During a time of the year when the parking lots at local state and city parks fill up quickly, Grass Lake Nature Park is a quiet little gem on the Westside of Olympia spanning 171 acres. You almost have to know it is there to find it. It’s the brainchild of group called the Friends of Grass Lake who were dedicated to preserving its unique ecosystem. The purpose of the park is both educational and environmental and is designed to protect this intact wetland system as well as provide a quiet place in an increasingly developed part of Olympia.
As you park your car next to the chain link fence in the gravel parking lot off of Kaiser Road (one of the two trailheads), your attention is drawn to a dark brown sign. Grass Lake Nature Park is part of the Olympic Loop of the Great Washington State Birding Trail. More than 100 species of birds have been sighted there, including Wilson’s Snipes, Spotted Towhees, Chestnut-backed Chickadees and Rufous Hummingbirds. While that list is likely to be more exciting to birdwatchers and ornithologists, the average hiker will still enjoy the diversity of birds and bird songs along the trail. The wide variety of birds drawn to the park also make this a year-round birding site as different populations stop off on their journeys to other areas while some make Grass Lake their home.
If you are passing through the gate in mid to late summer, on the side of the path you will be met by Himalayan blackberry bushes tempting you with ripe, plump berries while at the same time fighting you off with the unavoidable thorns. Just beyond the bushes is the proper start of the trail that leads you into the shady cover of the forested wetlands.
Heading into the forest, the trail runs along Louise Lake and then becomes a loop trail about one mile long. To see Louise Lake, you can take a short trail that turns off on the left side (and is not pictured on the map) before the loop starts that takes you down to the edge of the water. The park actually includes three lakes: Louise Lake, Grass Lake East and Grass Lake West. It’s best to keep in mind that the word “lake” in terms of a wetland is not always a large expanse of water, especially in the summertime. Grass Lake East and Grass Lake West are almost completely empty in the summer.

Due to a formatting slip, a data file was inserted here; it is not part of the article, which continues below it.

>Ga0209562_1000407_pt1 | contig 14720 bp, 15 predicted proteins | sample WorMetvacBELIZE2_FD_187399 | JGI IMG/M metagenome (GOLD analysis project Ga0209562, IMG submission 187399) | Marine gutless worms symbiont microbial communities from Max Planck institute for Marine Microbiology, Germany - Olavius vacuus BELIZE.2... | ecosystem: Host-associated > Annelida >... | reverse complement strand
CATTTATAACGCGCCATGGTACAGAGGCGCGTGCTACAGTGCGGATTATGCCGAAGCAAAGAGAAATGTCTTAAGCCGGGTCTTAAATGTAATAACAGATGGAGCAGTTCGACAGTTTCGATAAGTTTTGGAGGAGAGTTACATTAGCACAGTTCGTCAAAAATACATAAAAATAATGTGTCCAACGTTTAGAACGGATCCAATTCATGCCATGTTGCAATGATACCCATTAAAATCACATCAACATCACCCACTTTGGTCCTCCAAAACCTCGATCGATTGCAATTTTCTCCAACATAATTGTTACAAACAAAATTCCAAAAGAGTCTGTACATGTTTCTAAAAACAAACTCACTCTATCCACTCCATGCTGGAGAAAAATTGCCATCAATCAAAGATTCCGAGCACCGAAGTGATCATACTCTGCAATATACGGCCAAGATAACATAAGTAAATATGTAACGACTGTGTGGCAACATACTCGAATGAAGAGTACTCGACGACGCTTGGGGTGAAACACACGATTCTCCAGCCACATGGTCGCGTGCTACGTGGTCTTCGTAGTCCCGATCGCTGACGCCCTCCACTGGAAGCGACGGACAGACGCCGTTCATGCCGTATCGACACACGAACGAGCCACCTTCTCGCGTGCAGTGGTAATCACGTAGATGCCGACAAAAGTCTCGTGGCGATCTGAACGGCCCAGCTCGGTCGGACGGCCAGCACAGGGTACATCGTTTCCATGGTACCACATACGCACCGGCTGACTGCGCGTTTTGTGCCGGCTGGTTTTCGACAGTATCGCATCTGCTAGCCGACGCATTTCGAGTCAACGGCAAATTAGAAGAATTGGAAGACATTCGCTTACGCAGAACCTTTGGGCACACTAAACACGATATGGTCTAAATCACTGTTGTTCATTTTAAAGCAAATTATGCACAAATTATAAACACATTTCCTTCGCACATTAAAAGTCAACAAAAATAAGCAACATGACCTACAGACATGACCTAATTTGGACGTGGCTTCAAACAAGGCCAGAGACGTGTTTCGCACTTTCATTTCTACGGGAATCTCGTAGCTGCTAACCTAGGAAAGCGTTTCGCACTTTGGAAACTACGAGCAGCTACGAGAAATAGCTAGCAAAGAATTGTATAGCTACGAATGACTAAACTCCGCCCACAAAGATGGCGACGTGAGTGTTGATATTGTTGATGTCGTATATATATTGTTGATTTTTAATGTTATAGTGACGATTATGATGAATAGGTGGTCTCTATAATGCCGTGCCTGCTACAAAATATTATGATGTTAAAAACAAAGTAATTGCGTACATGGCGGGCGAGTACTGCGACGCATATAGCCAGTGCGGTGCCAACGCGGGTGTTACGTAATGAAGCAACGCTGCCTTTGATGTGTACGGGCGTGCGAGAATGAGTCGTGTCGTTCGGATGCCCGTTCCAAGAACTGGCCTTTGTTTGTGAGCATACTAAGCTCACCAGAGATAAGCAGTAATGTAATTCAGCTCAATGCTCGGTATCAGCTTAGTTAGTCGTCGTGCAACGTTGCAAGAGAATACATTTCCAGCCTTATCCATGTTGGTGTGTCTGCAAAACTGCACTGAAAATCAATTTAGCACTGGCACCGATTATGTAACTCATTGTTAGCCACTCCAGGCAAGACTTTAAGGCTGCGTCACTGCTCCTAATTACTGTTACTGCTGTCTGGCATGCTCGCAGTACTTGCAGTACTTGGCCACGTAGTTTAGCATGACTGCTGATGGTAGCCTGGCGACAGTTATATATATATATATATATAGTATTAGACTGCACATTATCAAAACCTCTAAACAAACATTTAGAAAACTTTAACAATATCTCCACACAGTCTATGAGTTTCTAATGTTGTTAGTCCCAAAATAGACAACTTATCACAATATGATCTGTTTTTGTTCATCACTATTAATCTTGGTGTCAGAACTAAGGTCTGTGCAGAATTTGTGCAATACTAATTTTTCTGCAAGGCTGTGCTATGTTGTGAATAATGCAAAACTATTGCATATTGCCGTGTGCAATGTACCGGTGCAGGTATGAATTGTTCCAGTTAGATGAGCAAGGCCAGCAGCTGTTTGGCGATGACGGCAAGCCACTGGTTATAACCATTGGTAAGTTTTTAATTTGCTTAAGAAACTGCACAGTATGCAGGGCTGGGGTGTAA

The loop itself is a lovely walk through the woods. While it’s an easy hike for all ages, it is not stroller or wheelchair friendly. Pets are not allowed. Over 200 plant species have been identified in the park, which makes it a great resource for environmental education. Depending on the time of year, you can see the delicate beauty of the Western Trillium or watch a graceful great blue heron land or listen to the frogs sing.
The park is full of possibility and the master plan includes over water piers, viewing blinds and interpretive exhibits. For the time being though, a quiet walk through these woods is an activity you won’t share with many others. Enjoy!
Trailheads are located at:
- 3432 6th Avenue NW (note this is in a neighborhood and parking is on the street and limited)
- 814 Kaiser Road NW (though the author put this address in Google Maps and was taken to a house on Kaiser Road that was not the trailhead – the trailhead is on Kaiser Road NW just north of 6th Avenue NW and can hold 3-4 vehicles.)
How to get to Grass Lake Nature Park
- From 101 Westbound, take the 2nd Avenue NW exit and then turn right on Mud Bay Road. Turn left on Kaiser Road NW.
- From 101 Eastbound, take the Mud Bay/Evergreen College exit and turn right on Mud Bay Road. Turn left on Kaiser Road NW.
By bus to the Kaiser Road trailhead:
- On Route 45 – get off at Harrison Avenue at Kaiser Road – then walk 0.8 miles/16 minutes north on Kaiser to trailhead
- On Route 47 – get off at Harrison Avenue at Twin Flowers Station – then walk 0.8 miles/17 minutes west on Mud Bay Road and then north on Kaiser Road to trailhead
Grass Lake Nature Area is located at 814 Kaiser Road NW. For more information about Grass Lake Nature Area, visit its website.